View all Ask a Priest | October 27, 2017
“Ask a Priest: Am I Wrong for Speaking Up to a Priest?”
Q: I have a lot of respect for our priests, and my heart breaks for the pressure they are under. But at times I find myself a little angered in some of their behaviors. Am I a bad Catholic for voicing back to them? Maybe I look up to the priest too much as the image and action of the Lord. I know we’re all human — but I get a little confused about Church history, about being silent and obedient to authority — if Church rules are broken, etc., by those we look up to. Having been abused as a child at home I’m sure has put a feisty bone in me to even confront those in authority. Am I a bad Catholic? – R.
Answered by Fr. Edward McIlmail, LC
A: You touch on the paradox of priests: We are both special instruments of Our Lord, and yet we have human failings like everyone else. Ideally we priests should live by a high standard. Ideally.
I wouldn’t say you are a bad Catholic by any means. But what should you do when confronted with problems with a priest?
There is no one single answer, of course, since it depends on each individual case. Perhaps a few suggestions would help.
First, pray for your priests. They often carry a heavy load and face a lot of scrutiny and pressure from various sides. Remember, too, that the devil has a special interest in their failure. So they need all the prayers they can get.
Second, you as a layperson have a lot to contribute to the Church. So you shouldn’t feel that you need to keep silent when you see things that seem amiss. The trick here is prudence and timing. When you see something that doesn’t seem right, you can ask yourself, “Is this worth mentioning?”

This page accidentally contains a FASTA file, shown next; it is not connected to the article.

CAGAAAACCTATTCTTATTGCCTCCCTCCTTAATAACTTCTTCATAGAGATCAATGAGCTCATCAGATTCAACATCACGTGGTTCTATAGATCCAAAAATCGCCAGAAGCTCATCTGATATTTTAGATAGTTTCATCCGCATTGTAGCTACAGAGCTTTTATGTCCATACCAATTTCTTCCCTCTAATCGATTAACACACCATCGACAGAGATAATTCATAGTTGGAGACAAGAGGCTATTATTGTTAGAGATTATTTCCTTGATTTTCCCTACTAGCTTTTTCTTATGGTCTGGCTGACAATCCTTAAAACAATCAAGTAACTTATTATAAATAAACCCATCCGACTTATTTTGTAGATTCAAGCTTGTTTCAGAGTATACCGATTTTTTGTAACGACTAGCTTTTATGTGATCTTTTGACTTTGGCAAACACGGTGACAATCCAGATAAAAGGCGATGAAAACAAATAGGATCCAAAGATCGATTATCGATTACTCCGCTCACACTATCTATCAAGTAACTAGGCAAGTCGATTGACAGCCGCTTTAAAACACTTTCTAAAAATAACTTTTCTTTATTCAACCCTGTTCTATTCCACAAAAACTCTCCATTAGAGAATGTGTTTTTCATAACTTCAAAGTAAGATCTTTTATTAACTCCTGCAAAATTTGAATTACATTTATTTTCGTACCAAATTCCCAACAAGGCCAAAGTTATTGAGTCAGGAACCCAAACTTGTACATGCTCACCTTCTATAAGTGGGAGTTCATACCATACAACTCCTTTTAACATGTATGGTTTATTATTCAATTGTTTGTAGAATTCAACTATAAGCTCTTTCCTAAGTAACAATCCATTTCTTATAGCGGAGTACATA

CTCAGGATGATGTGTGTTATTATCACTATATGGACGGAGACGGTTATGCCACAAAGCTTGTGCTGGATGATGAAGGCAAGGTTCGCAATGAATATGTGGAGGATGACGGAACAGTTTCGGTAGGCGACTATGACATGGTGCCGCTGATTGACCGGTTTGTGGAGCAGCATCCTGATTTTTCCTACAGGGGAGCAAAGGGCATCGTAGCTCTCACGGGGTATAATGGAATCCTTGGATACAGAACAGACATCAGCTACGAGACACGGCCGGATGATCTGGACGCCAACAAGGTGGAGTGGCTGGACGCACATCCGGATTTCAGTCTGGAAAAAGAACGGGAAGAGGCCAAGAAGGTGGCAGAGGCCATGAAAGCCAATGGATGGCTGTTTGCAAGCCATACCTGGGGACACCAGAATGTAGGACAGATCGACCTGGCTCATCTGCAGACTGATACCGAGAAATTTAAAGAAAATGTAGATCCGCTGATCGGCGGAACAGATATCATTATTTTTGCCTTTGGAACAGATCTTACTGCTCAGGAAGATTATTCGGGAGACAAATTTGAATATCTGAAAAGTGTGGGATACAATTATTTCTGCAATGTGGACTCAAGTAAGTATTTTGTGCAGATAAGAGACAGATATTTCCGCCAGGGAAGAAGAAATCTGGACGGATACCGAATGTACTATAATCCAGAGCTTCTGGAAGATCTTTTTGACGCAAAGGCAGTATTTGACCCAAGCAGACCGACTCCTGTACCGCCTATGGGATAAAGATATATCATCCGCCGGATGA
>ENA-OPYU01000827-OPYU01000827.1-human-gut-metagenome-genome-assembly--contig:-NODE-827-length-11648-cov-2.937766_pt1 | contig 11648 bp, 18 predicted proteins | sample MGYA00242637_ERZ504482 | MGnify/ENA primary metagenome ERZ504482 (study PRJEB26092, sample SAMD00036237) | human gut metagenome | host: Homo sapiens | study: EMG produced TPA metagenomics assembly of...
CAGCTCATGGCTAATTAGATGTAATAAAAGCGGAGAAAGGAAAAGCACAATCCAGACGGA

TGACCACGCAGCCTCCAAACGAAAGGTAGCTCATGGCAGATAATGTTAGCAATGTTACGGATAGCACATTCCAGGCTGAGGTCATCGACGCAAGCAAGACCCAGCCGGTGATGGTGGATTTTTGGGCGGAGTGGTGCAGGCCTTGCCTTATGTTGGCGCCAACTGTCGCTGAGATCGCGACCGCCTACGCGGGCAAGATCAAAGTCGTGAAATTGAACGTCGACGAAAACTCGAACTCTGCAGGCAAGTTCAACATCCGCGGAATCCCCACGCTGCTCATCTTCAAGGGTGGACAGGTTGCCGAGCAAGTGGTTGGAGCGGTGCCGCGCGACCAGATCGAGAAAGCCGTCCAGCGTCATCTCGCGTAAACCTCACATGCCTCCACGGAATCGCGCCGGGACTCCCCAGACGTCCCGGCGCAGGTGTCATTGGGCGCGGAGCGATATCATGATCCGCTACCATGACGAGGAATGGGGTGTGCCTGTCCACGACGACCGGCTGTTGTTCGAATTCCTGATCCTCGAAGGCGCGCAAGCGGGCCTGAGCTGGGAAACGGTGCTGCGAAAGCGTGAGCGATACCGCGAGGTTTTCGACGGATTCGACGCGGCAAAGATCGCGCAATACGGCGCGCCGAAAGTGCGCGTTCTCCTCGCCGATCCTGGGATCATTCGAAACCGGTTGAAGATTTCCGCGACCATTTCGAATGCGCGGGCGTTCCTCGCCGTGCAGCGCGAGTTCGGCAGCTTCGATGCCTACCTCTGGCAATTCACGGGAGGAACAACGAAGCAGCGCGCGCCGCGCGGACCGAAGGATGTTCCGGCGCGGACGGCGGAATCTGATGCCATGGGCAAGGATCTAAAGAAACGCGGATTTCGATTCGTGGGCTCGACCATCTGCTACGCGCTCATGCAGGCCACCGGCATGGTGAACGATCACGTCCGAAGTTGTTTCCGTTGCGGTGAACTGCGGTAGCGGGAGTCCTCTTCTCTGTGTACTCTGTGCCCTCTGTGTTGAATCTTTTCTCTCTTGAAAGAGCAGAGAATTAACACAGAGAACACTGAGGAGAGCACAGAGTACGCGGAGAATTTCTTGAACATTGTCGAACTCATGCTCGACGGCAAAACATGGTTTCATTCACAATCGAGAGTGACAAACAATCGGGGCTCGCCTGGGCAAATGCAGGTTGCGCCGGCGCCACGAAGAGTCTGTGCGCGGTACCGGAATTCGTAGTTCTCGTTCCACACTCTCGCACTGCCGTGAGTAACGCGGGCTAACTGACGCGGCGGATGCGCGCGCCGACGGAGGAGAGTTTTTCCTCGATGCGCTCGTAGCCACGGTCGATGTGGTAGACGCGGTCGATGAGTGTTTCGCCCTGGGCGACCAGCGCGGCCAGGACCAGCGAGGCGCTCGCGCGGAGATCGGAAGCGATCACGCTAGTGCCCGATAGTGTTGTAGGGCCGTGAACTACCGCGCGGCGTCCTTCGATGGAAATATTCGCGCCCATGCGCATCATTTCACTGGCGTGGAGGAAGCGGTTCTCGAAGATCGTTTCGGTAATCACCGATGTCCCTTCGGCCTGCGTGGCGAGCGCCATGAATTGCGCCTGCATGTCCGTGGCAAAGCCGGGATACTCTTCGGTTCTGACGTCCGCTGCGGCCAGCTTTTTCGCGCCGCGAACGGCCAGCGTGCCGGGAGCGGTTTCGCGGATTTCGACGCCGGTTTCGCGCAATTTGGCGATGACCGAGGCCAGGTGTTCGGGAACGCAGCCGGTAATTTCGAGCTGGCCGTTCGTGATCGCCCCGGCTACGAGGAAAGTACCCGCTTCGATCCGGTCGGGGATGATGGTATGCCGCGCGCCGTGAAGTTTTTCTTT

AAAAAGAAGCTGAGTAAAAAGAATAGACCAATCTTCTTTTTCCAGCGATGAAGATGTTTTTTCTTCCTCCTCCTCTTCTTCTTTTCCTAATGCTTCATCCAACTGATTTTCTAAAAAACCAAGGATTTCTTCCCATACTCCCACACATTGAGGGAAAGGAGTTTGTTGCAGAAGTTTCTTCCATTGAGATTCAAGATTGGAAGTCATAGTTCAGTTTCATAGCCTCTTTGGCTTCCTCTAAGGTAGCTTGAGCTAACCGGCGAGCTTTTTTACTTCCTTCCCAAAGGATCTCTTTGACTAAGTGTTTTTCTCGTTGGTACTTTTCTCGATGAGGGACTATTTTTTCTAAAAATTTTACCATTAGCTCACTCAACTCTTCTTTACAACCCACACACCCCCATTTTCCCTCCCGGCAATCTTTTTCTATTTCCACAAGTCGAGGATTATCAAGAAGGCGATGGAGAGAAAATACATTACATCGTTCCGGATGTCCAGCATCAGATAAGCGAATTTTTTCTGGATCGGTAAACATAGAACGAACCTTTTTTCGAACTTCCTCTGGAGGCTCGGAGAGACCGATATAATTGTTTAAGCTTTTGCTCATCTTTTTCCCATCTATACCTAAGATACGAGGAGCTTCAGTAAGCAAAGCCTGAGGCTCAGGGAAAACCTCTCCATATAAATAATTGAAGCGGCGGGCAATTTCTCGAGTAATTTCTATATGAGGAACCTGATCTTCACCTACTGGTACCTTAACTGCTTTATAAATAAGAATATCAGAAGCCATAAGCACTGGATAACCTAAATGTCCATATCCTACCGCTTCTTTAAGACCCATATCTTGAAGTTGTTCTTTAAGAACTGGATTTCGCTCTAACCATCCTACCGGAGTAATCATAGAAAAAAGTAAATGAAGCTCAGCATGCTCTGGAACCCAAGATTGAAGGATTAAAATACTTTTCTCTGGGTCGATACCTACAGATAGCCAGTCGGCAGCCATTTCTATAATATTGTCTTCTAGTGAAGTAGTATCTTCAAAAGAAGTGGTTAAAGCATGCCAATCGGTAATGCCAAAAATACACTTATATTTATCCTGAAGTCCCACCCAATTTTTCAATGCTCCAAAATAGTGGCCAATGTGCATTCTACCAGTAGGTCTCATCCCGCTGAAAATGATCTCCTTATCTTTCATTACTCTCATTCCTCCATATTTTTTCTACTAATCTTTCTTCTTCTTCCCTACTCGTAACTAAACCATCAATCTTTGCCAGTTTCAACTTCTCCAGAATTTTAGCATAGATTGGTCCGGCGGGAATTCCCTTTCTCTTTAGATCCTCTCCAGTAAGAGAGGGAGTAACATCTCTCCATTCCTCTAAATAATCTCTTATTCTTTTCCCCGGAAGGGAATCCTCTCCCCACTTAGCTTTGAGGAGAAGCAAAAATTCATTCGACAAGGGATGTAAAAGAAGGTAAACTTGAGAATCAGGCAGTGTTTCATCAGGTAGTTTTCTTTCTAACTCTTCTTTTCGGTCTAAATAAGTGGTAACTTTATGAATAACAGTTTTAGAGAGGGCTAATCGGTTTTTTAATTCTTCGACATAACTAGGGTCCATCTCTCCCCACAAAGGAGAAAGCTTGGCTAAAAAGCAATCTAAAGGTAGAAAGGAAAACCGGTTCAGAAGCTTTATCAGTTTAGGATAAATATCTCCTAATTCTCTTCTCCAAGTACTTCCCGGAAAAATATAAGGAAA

The problem might be minor — the parish website is slow, the hymns at Mass are less than inspiring, or the coffee at church events is so-so.
Or the problem might be something major — a teen group meeting in the parish hall is habitually unsupervised, a priest uses a habitually abrasive tone with parishioners, or the altar wine in the sacristy seems of dubious validity.
The former problems you might shrug off. The latter ones, being more serious, might benefit from someone speaking up. The next step would be how to approach a priest.
This, too, depends on a lot of factors. The ideal would be if you could first make gestures of support for the priest, either by helping with his special projects or just by making little gestures of appreciation for his service. If he senses that you are on his side, he might be more open to suggestions.
The timing and style of approaching a priest are vital too. Perhaps an e-mail or a discreet comment might work. Or perhaps approaching him with another (non-threatening) parishioner by your side might help.
To state some of these points above, try to put yourself in his shoes and see how you would like someone to approach you.
Also, it is good to remember that the priest is a servant of God’s people, and his primary service is through the sacraments. So, your own growth in holiness and the fulfillment of God’s will and mission in your life doesn’t depend on whether your parish priest is wise, mature or holy.
Many times we can become distracted in our own journey of faith by the shortcomings of others. This might be one reason why Jesus taught the value of meekness and patience — not so that we would become doormats or ignore real problems that need to be addressed, but so that we wouldn’t become unduly distracted by things outside our sphere of influence. That is something to keep in mind as well.
Before all else, try praying for guidance. Ask the Holy Spirit for the grace to say the right thing in the right way.
You might also think about ways to promote priestly vocations in your diocese. Through Eucharistic adoration and prayer chains you can do a lot to help the local Church. Many priests feel pressure simply because there aren’t a lot of young priests to help them. They often live alone in parishes or with one other priest whom they rarely see.
So more young priests would help. This is a longer-term solution, of course, but one worth thinking about.
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